The Judge showed the strangers the new graveyard, and the jail, and where the richest man lived, and the Freemasons’ hall, and the Methodist church, and the Presbyterian church, and where the Baptist church was going to be when they got some money to build it with, and showed them the town hall and the slaughter-house, and got out the independent fire company in uniform and had them put out an imaginary fire; then he let them inspect the muskets of the militia company, and poured out an exhaustless stream of enthusiasm over all these splendors, and seemed very well satisfied with the responses he got, for the twins admired his admiration, and paid him back the best they could, though they could have done better if some fifteen or sixteen hundred thousand previous experiences of this sort in various countries had not already rubbed off a considerable part of the novelty of it.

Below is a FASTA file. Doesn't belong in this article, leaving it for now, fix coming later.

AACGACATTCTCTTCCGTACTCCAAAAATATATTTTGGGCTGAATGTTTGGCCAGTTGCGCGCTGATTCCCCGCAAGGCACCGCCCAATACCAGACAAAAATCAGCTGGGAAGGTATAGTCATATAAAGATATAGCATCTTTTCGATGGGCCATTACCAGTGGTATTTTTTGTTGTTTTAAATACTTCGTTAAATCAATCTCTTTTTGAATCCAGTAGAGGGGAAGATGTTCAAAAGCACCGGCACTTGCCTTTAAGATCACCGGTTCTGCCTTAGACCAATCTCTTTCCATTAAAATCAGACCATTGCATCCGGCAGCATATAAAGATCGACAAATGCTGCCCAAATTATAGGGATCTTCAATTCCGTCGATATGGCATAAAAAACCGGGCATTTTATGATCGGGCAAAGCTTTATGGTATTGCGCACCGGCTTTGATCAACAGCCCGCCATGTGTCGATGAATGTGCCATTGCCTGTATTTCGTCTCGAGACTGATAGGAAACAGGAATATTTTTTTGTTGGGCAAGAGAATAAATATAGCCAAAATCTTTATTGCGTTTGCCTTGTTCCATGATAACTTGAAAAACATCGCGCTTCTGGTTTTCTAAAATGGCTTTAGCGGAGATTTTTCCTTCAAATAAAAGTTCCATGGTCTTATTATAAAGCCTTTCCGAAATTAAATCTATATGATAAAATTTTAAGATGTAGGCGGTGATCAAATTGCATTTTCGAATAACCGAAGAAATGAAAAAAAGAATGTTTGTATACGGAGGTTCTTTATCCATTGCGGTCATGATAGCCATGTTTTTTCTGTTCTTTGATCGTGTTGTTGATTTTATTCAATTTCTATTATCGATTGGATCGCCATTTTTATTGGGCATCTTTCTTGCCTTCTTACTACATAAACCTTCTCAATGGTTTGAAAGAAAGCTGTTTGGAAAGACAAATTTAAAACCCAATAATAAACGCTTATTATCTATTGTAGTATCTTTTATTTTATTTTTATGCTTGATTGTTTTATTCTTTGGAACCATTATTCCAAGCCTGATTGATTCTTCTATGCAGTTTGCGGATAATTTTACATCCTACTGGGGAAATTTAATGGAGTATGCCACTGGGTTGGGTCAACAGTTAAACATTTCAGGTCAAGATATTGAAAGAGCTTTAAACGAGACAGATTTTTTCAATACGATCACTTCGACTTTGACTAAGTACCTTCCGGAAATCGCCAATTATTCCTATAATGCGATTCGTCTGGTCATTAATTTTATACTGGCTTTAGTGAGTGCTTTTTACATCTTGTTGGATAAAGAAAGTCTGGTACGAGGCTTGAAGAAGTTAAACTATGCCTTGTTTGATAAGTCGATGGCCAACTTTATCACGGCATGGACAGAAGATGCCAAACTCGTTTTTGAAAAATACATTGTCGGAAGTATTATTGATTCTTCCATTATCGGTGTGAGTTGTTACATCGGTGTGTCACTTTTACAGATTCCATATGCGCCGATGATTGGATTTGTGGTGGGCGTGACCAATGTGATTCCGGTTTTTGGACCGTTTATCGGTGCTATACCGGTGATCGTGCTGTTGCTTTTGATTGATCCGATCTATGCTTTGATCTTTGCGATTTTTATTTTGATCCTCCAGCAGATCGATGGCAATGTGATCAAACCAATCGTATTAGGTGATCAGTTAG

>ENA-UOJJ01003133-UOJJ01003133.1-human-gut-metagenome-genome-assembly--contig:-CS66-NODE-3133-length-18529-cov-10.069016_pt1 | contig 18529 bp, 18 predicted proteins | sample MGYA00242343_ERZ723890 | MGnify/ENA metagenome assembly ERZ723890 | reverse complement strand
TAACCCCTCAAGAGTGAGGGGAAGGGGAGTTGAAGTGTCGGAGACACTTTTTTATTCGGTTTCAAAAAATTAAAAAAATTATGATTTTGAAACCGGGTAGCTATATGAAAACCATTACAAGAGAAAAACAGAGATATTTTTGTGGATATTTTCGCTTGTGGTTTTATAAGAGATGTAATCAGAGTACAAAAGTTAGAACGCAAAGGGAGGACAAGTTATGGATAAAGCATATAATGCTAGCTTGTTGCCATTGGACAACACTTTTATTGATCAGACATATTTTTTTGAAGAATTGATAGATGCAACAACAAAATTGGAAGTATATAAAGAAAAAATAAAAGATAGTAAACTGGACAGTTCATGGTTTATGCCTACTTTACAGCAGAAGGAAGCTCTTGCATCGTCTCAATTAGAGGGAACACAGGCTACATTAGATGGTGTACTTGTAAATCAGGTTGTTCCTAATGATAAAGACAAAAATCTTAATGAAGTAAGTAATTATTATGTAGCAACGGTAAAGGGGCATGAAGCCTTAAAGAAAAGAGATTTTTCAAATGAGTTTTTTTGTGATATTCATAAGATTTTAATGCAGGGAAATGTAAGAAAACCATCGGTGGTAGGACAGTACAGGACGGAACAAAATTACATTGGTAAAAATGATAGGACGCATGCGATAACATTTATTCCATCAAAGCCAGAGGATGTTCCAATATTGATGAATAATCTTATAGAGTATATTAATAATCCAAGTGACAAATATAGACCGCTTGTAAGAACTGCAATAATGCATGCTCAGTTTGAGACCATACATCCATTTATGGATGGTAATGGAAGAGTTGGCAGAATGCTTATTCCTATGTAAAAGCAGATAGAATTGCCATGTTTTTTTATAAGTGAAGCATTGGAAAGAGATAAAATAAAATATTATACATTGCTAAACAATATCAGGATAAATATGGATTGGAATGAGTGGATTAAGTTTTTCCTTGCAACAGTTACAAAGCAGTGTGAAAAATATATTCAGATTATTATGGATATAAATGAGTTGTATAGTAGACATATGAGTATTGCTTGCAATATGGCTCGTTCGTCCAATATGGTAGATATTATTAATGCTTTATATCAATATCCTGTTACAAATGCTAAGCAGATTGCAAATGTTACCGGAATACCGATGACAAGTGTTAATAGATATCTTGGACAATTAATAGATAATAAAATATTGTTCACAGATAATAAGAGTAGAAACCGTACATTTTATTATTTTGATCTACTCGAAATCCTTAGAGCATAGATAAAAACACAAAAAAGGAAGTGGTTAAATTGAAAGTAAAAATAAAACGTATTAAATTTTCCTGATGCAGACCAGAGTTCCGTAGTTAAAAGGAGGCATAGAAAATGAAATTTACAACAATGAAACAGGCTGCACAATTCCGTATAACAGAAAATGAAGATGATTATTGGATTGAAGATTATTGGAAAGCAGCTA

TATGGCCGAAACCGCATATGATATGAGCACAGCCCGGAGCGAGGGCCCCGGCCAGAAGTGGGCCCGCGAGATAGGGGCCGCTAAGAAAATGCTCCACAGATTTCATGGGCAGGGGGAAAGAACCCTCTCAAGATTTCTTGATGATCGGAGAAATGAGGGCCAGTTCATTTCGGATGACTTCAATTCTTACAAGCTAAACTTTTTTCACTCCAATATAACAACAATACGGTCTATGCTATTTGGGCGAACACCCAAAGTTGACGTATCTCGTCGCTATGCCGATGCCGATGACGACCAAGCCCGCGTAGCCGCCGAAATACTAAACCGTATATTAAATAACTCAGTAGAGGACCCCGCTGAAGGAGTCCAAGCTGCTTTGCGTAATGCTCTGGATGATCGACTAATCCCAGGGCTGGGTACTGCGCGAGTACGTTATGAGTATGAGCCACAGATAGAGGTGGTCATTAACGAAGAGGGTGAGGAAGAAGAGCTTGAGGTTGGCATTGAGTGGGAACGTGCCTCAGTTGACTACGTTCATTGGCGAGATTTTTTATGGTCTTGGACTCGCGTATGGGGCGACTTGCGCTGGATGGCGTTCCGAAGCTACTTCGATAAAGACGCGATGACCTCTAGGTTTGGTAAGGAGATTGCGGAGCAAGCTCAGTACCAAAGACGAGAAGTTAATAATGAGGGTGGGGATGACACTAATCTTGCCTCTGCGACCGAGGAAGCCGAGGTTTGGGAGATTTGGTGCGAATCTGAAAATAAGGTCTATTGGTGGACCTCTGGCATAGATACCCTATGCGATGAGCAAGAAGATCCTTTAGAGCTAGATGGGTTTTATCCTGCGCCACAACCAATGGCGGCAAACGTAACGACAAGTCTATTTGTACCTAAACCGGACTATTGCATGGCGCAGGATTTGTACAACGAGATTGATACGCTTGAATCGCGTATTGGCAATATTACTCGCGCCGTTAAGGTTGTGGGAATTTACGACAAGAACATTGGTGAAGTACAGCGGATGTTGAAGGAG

The Judge laid himself out hospitably to make them have a good time, and if there was a defect anywhere it was not his fault. He told them a good many humorous anecdotes, and always forgot the nub, but they were always able to furnish it, for these yarns were of a pretty early vintage, and they had had many a rejuvenating pull at them before. And he told them all about his several dignities, and how he had held this and that and the other place of honor or profit, and had once been to the legislature, and was now president of the Society of Free-thinkers. He said the society had been in existence four years, and already had two members, and was firmly established. He would call for the brothers in the evening if they would like to attend a meeting of it.